On January 21, the Students in Mind (SIM) organization held their fifth annual mental health conference in the SSMU building. Created by McGill students for fellow students and other members of the community, the conference included panels, workshops, and speakers, covering a variety of areas concerning mental health issues.
The conference aims to give students an avenue to engage in various topics concerning mental health, to learn about resources on and off campus that provide mental health services, as well as to help foster a dialogue to reduce the stigma surrounding mental illness.
The day began with an address from the event’s organizing committee and was followed by a short presentation called Mental Health 101, given by committee member Julia Caddy, U0 Faculty of Arts. Following this, the 200 participants split off into the panels and workshops they had signed up for at the time of registration. Workshop topics included suicide prevention, self-care, and active listening.
The panel sessions, moderated by members of the organizing committee, addressed topics ranging from mental health and sexual assault to the prevalence of mental illness within racialized minorities. The panelists and workshop leaders included mental health professionals and scholars, students, as well as people involved in McGill organizations such as the Sexual Assault Centre of the McGill Student Society (SACOMSS) and the Social Equity and Diversity Education office (SEDE). The day ended with a performance from keynote speaker Beatrice Deer, a musician, Inuk activist, and mental health advocate.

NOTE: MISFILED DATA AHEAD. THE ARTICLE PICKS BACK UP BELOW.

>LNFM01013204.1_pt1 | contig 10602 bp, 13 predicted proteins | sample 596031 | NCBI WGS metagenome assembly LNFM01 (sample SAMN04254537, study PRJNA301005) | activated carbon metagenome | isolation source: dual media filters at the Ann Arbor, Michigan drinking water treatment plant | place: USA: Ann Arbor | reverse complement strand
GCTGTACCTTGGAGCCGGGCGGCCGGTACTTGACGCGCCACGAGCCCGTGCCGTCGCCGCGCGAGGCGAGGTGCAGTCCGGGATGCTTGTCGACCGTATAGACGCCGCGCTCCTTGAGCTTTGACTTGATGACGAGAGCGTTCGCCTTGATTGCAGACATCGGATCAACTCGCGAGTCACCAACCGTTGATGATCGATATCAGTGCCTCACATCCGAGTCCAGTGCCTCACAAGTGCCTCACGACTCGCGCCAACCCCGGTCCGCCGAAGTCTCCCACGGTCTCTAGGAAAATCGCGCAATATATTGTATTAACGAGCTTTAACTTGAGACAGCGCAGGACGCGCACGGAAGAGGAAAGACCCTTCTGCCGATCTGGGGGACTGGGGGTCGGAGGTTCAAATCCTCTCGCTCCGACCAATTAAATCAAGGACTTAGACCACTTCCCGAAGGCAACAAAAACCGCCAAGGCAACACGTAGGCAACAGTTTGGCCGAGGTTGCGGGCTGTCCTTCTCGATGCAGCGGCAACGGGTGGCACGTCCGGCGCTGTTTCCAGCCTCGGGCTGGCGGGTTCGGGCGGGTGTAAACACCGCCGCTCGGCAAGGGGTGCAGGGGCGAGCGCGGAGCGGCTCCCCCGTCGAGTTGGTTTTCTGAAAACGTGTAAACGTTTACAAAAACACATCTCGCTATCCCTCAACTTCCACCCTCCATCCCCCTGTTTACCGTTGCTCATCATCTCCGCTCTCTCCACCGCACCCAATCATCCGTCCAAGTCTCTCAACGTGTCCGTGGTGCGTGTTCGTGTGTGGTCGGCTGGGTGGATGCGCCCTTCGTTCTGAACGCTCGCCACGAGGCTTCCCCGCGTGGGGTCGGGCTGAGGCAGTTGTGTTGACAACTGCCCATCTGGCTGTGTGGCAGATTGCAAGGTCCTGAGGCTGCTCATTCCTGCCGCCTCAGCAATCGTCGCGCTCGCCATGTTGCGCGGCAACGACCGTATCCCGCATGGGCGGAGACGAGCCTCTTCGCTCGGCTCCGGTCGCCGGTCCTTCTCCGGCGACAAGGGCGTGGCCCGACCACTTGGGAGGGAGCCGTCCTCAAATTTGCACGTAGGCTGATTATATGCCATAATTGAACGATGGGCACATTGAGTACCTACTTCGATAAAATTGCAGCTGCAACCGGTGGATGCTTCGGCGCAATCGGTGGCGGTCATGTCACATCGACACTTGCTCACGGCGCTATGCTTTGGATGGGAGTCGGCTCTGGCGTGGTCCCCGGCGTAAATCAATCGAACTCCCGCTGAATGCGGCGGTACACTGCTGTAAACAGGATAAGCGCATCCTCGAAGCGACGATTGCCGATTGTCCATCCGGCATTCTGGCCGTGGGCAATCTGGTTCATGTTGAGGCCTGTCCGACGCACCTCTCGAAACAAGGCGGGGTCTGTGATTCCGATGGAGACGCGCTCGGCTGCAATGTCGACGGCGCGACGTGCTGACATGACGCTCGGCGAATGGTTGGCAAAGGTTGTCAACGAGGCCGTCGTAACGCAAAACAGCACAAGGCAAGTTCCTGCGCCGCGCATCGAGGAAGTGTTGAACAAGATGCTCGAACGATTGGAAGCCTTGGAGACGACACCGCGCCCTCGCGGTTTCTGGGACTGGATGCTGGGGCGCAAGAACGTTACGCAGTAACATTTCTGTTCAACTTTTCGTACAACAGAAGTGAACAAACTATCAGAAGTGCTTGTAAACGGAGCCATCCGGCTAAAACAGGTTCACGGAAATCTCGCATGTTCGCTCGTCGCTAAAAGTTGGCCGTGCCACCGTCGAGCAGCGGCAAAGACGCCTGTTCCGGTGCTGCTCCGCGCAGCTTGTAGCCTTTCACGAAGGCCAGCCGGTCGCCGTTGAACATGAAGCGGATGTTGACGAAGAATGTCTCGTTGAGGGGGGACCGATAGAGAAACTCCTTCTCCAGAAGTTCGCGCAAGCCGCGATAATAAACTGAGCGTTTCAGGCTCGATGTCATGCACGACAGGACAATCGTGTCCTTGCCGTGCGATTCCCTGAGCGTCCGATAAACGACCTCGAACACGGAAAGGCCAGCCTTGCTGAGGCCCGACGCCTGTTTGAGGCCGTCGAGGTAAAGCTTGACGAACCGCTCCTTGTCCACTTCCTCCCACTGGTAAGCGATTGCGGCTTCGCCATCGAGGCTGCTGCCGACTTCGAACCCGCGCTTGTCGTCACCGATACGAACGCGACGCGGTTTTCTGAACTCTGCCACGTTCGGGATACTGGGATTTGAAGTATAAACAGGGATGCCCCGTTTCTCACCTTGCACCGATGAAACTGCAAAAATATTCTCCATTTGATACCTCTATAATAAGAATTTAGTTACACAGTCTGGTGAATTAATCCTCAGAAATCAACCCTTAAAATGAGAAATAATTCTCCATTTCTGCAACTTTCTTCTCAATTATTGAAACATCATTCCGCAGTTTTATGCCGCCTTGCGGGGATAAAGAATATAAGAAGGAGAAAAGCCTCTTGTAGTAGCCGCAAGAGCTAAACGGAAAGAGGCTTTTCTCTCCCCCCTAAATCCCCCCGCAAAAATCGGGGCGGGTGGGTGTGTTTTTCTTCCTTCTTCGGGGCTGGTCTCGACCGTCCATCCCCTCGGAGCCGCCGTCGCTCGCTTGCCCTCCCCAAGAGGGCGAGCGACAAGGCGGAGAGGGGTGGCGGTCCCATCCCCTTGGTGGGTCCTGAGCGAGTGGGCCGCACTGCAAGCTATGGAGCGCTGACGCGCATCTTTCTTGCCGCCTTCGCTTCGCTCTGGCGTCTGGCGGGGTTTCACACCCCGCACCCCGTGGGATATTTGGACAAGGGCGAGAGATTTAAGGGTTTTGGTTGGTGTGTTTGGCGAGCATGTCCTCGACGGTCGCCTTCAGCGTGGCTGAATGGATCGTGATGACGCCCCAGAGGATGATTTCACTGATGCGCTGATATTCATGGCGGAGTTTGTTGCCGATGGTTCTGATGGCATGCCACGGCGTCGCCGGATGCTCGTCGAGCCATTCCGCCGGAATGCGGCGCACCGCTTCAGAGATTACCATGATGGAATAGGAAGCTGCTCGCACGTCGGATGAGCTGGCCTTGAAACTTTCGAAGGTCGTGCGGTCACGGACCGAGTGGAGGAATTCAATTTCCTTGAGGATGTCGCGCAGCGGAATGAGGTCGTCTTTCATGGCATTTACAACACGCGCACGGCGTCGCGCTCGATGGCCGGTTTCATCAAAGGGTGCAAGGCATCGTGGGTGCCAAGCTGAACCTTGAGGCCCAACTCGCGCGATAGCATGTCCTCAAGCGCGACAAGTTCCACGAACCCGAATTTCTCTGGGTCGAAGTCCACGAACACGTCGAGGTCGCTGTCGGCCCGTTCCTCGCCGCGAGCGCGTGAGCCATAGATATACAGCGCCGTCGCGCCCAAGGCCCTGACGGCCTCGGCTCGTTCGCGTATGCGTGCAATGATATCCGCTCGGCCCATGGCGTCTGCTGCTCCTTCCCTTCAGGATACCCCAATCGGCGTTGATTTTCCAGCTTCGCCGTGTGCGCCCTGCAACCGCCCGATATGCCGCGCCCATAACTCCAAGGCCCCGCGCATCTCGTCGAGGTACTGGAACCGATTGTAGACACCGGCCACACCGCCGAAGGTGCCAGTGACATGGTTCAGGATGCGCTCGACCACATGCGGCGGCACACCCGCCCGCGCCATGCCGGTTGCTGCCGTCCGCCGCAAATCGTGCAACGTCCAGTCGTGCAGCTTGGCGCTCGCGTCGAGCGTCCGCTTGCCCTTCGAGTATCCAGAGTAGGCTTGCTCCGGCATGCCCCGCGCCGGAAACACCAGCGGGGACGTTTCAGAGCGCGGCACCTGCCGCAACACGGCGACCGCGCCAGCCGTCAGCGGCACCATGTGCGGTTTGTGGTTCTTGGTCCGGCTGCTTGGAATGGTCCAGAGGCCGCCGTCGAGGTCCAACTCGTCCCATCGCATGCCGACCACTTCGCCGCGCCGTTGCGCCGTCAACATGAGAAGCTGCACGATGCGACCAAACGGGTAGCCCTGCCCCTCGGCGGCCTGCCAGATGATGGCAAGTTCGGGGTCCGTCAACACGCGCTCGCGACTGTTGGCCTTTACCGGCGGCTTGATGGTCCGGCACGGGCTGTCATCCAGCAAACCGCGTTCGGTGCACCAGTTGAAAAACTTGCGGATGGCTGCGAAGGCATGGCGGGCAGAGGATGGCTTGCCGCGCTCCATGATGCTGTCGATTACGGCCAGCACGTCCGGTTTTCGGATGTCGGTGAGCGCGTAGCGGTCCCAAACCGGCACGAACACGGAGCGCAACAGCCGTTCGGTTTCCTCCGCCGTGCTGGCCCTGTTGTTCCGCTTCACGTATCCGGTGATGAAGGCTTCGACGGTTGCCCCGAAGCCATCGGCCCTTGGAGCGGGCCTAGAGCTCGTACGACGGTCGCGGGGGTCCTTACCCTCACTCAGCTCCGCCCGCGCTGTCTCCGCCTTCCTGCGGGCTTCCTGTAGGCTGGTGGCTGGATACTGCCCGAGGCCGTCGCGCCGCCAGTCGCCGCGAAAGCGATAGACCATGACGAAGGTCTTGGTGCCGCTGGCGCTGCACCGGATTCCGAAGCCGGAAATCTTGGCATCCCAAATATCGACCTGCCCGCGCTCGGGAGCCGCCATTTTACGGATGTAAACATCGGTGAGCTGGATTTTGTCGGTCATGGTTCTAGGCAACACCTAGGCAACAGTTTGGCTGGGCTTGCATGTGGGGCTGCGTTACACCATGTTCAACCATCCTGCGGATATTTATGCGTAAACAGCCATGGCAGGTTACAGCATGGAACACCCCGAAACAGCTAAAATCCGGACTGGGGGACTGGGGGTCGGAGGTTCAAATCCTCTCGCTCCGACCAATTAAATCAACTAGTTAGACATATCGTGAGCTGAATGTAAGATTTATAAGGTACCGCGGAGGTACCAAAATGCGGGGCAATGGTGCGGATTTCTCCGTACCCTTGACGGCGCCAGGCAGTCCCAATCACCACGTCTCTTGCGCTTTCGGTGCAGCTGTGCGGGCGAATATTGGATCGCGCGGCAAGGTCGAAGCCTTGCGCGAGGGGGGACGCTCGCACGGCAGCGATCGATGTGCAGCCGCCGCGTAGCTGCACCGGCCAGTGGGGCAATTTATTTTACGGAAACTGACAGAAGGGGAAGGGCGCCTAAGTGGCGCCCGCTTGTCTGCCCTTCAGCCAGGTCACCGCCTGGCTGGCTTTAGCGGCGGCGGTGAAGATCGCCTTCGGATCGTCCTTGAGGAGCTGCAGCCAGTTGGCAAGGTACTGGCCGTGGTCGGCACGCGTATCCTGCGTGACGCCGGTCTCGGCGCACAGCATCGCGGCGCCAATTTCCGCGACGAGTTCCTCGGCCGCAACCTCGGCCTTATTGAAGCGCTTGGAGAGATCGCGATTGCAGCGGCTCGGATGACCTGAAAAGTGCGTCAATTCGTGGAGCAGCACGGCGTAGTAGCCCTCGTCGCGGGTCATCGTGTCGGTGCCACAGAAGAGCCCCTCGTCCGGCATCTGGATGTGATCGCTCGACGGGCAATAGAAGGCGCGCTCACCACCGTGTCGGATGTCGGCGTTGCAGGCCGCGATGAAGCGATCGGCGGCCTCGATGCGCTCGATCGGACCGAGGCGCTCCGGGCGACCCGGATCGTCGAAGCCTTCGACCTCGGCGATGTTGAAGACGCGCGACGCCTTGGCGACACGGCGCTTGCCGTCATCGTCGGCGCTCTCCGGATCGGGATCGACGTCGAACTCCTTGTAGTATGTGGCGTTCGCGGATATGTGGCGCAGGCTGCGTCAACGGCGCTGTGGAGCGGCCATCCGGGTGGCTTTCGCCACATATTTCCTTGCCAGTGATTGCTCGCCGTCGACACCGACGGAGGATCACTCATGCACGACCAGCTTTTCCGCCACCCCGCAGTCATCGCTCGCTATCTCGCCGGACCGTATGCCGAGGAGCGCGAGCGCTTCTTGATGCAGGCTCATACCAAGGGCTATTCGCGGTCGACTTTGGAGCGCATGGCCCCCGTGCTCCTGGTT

Despite the presence of representatives from several campus organizations, SIM is an independent on-campus group, not affiliated with the McGill administration or the SSMU. President of the organizing committee, Alison Ross, U3 Faculty of Science, cited problems with McGill’s past handling of mental health problems as a reason for the conference’s founding.
“McGill’s administration, in the past years, has not done the best job of catering to students’ mental health needs” Ross explained. Despite McGill offering official mental health services, these students felt that they were insufficient and took matters into their own hands. “That was what pushed this conference forward in the first place,” said Ross, “a lack of space to discuss these things.”
Ross strongly expressed her belief that an event like the SIM conference is especially important at McGill. “McGill is such a highly competitive post-secondary institution, so there’s that academic stress aspect of it that just predisposes students to being so vulnerable to mental health problems,” she stressed. She also explained that age can play a role in vulnerability: “Our age bracket, 18 to 25, is the highest age category for the onset of mental illness.”
As SIM is a completely self-funded initiative, the organization relies on donations, grants, and crowd-funding, as well as a five-dollar fee for participants in order to cover the costs of the conference. However, the committee was determined not to have financial concerns get in the way of anyone wishing to attend. “This year was the first year we implemented a pay-as-you-can scheme,” Ross told The Bull & Bear, “so that if five dollars is a barrier for anyone coming, we accommodate them.”
The SIM conference stayed true to its intentions, reinforcing the idea that the most important thing is to continue the conversation about mental health issues. In her Mental Health 101 presentation, Julia Caddy explained that while one in five people struggle with their mental health, all people possess mental health. “If five out of five of us are affected by this topic,” she asked, “isn’t it time we start talking?”